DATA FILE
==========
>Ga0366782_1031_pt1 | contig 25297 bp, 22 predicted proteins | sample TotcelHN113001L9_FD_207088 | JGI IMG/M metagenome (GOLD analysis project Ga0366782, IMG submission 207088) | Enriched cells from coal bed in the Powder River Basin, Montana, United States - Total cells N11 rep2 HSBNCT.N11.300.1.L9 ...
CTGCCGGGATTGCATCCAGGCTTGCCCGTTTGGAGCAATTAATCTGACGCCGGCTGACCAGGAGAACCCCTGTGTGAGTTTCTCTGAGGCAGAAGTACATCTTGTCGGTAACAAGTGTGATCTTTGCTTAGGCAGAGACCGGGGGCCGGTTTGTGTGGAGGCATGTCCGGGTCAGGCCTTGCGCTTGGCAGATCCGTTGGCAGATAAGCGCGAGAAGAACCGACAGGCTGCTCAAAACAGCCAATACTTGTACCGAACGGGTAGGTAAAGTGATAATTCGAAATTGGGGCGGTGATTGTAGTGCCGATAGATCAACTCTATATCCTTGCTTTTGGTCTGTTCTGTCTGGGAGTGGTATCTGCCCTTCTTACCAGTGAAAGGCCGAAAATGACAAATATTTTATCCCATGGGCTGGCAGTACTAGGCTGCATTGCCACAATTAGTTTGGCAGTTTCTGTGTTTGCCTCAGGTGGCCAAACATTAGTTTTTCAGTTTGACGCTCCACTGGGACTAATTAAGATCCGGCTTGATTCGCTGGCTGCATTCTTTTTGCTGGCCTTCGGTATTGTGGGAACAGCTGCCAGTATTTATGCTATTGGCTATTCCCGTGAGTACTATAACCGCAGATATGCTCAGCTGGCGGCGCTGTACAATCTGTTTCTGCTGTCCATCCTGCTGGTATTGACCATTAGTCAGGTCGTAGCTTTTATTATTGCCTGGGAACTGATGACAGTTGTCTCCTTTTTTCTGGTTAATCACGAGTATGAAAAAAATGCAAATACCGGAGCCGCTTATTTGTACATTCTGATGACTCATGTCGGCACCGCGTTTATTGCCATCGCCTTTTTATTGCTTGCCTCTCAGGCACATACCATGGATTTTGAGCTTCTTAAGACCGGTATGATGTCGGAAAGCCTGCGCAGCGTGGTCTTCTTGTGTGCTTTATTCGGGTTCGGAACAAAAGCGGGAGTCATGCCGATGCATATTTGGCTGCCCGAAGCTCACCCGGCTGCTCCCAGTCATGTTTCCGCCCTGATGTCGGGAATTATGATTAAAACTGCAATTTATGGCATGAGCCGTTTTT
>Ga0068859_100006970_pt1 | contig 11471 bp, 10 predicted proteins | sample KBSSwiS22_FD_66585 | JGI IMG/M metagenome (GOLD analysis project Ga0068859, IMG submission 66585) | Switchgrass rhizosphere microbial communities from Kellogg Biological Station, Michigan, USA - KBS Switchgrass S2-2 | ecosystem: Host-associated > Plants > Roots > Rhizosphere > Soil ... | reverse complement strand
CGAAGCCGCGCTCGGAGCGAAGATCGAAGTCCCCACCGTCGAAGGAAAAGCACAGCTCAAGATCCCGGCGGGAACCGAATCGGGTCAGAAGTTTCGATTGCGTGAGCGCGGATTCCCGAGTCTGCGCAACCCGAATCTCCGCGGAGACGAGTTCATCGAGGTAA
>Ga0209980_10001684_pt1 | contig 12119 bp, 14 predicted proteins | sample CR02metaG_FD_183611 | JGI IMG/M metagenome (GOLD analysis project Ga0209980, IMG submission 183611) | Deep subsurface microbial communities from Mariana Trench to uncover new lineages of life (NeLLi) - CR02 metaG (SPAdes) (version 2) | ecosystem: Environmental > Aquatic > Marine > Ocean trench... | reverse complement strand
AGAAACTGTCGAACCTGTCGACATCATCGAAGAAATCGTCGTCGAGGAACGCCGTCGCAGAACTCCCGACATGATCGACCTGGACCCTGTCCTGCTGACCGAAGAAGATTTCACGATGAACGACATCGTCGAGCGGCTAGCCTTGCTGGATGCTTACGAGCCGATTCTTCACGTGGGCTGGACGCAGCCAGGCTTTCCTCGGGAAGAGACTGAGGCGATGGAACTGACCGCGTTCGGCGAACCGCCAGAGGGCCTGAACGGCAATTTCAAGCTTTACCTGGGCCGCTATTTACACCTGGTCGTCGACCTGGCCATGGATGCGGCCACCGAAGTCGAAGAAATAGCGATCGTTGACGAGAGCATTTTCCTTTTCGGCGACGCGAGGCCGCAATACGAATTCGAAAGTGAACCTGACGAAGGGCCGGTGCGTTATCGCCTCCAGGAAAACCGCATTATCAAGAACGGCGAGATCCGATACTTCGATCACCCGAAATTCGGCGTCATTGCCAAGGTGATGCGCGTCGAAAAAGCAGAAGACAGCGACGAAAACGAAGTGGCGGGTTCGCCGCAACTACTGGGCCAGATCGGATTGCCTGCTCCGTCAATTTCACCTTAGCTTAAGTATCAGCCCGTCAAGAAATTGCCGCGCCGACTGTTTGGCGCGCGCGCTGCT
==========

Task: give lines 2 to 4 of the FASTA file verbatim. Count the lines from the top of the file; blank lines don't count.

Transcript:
CTGCCGGGATTGCATCCAGGCTTGCCCGTTTGGAGCAATTAATCTGACGCCGGCTGACCAGGAGAACCCCTGTGTGAGTTTCTCTGAGGCAGAAGTACATCTTGTCGGTAACAAGTGTGATCTTTGCTTAGGCAGAGACCGGGGGCCGGTTTGTGTGGAGGCATGTCCGGGTCAGGCCTTGCGCTTGGCAGATCCGTTGGCAGATAAGCGCGAGAAGAACCGACAGGCTGCTCAAAACAGCCAATACTTGTACCGAACGGGTAGGTAAAGTGATAATTCGAAATTGGGGCGGTGATTGTAGTGCCGATAGATCAACTCTATATCCTTGCTTTTGGTCTGTTCTGTCTGGGAGTGGTATCTGCCCTTCTTACCAGTGAAAGGCCGAAAATGACAAATATTTTATCCCATGGGCTGGCAGTACTAGGCTGCATTGCCACAATTAGTTTGGCAGTTTCTGTGTTTGCCTCAGGTGGCCAAACATTAGTTTTTCAGTTTGACGCTCCACTGGGACTAATTAAGATCCGGCTTGATTCGCTGGCTGCATTCTTTTTGCTGGCCTTCGGTATTGTGGGAACAGCTGCCAGTATTTATGCTATTGGCTATTCCCGTGAGTACTATAACCGCAGATATGCTCAGCTGGCGGCGCTGTACAATCTGTTTCTGCTGTCCATCCTGCTGGTATTGACCATTAGTCAGGTCGTAGCTTTTATTATTGCCTGGGAACTGATGACAGTTGTCTCCTTTTTTCTGGTTAATCACGAGTATGAAAAAAATGCAAATACCGGAGCCGCTTATTTGTACATTCTGATGACTCATGTCGGCACCGCGTTTATTGCCATCGCCTTTTTATTGCTTGCCTCTCAGGCACATACCATGGATTTTGAGCTTCTTAAGACCGGTATGATGTCGGAAAGCCTGCGCAGCGTGGTCTTCTTGTGTGCTTTATTCGGGTTCGGAACAAAAGCGGGAGTCATGCCGATGCATATTTGGCTGCCCGAAGCTCACCCGGCTGCTCCCAGTCATGTTTCCGCCCTGATGTCGGGAATTATGATTAAAACTGCAATTTATGGCATGAGCCGTTTTT
>Ga0068859_100006970_pt1 | contig 11471 bp, 10 predicted proteins | sample KBSSwiS22_FD_66585 | JGI IMG/M metagenome (GOLD analysis project Ga0068859, IMG submission 66585) | Switchgrass rhizosphere microbial communities from Kellogg Biological Station, Michigan, USA - KBS Switchgrass S2-2 | ecosystem: Host-associated > Plants > Roots > Rhizosphere > Soil ... | reverse complement strand
CGAAGCCGCGCTCGGAGCGAAGATCGAAGTCCCCACCGTCGAAGGAAAAGCACAGCTCAAGATCCCGGCGGGAACCGAATCGGGTCAGAAGTTTCGATTGCGTGAGCGCGGATTCCCGAGTCTGCGCAACCCGAATCTCCGCGGAGACGAGTTCATCGAGGTAA